Challenge Number 1: Making the Silk Sow

To compete globally, companies must fully integrate their design, analysis and manufacturing engineering processes. Companies must also form close partnerships with their supply chain manufacturers.

Norman Augustine, the former executive vice president of the great American aerospace company Martin Marietta, wrote a book about business management called "Augustine's Laws," and many of his laws are applicable to the world of manufacturing. Augustine's first law states, "The best way to make a silk purse from a sow's ear is to start with a silk sow." It must be the function of the manufacturing engineer to help make the silk sow.

The designer who does not know at least the basics of manufacturing methods, machine capabilities, and CNC programming will not be able to design products that are cost-effective for manufacture. Similarly, the manufacturing engineer who does not know the function of the components that he is making is unable to offer design solutions to improve the function and manufacturability of the product.


Challenge Number 2: Research & Development

Manufacturing engineers must be deeply involved with research and development in engineering companies. Manufacturing engineers are the key to the notoriously difficult phase of technology implementation, and without their involvement many wonderful ideas, concepts, and lab-proven technologies will need to be deconstructed and rebuilt to provide a viable cost-effective manufacturing process. This will add cost and time to the development process.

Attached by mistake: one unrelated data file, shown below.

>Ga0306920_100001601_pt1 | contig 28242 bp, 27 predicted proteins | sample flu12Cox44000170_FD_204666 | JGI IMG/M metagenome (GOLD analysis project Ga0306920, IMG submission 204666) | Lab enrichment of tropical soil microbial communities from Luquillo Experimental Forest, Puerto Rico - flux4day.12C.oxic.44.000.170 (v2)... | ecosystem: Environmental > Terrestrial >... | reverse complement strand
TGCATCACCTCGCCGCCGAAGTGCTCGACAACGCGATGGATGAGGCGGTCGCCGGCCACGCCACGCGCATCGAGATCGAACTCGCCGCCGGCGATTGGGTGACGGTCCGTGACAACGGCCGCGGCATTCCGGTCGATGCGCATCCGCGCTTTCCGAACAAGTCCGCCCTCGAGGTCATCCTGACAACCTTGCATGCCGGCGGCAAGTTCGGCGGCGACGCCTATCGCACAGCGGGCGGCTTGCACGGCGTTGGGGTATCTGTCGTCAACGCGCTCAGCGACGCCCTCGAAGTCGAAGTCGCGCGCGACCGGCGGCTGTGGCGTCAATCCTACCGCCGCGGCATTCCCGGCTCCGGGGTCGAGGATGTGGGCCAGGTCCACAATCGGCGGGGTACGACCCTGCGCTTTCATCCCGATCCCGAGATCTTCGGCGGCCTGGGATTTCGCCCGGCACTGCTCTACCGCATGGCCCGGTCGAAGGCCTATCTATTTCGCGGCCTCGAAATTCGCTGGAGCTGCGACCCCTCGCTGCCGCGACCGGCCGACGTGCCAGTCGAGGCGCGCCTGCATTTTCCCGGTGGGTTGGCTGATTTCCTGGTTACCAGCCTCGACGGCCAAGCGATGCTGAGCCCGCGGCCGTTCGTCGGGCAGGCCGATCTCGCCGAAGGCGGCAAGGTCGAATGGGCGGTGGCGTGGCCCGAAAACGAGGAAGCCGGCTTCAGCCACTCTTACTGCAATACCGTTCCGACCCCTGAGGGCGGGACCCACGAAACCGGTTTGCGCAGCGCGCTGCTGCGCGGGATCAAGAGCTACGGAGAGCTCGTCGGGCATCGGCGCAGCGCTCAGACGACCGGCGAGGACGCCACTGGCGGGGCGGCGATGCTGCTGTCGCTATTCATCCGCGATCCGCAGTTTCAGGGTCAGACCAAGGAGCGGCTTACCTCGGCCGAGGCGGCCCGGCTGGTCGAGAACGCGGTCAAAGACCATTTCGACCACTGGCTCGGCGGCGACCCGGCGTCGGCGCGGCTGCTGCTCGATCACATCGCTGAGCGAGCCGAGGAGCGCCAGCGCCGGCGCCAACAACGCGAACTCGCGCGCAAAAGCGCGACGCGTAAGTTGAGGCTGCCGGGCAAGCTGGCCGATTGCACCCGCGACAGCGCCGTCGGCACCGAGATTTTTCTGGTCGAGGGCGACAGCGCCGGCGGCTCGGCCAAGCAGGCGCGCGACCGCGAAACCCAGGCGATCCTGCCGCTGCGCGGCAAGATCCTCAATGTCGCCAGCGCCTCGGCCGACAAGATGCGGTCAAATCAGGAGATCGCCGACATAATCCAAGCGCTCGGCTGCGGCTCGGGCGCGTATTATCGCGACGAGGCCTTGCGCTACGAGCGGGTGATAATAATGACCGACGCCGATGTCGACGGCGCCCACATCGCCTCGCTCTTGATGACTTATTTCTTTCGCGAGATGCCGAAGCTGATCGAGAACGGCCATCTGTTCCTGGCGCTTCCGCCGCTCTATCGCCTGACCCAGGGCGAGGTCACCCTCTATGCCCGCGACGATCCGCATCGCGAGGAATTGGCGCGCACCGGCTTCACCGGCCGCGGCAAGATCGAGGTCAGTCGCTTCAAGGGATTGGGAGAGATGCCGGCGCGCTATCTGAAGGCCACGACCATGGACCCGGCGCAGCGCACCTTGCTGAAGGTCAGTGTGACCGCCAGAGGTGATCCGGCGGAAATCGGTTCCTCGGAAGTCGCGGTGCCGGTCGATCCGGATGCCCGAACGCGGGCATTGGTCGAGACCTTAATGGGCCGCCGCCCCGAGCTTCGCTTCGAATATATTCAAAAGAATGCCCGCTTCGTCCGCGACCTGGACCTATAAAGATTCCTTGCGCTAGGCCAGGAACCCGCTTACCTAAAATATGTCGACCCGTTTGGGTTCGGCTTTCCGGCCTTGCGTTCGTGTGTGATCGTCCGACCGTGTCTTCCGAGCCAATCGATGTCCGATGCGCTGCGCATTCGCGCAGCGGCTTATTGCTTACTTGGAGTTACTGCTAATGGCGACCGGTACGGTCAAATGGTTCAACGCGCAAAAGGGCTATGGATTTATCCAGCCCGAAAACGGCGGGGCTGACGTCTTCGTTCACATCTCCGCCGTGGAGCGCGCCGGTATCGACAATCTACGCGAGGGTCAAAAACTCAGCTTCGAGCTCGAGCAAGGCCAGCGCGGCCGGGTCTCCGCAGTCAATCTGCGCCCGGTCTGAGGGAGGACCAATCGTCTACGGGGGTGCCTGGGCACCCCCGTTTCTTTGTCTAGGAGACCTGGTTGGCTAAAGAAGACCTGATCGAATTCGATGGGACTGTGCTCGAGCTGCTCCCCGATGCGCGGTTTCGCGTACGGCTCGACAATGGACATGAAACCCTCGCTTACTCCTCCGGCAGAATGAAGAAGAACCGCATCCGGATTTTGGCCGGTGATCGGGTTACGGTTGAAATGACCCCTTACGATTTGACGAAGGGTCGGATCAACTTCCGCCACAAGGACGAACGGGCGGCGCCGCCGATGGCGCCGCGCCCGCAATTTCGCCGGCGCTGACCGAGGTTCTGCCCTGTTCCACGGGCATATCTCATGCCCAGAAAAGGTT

So often we find that new materials are developed and used in the design of products to save weight or increase performance. However, when these designs are delivered to manufacturing, it's discovered that the time taken to process a workpiece into a finished component has a massive impact on the cost of the product. We then enter cost-reduction exercises that only serve to push up the NRC of the project. Getting it right the first time requires planning, skill, good communications, and huge effort in the R&D phase if we are to reach the right balance between material choice and cost.


Challenge Number 3: Consume Less

We need to listen to the younger generation. For example, my children are constantly reciting what they have learned at school regarding the conservation of our planet: "Reduce, reuse, recycle—in that order, Daddy!"

The current "buy to fly" ratios in the aerospace industry, I conservatively estimate, are in the region of 2.5:1. Sixty percent of the raw material we buy is machined away, costing both time and money as well as producing waste. If we were able to reduce the waste by only 10% the savings would be enormous, both in terms of material-spend and for the environment. The global production of titanium sponge in 2006 was a staggering 127 million kg, requiring some 6365 MW-hr of energy. A reduction of 10% in the material we use would save enough energy to power 636,000 average homes, and improve the bottom line.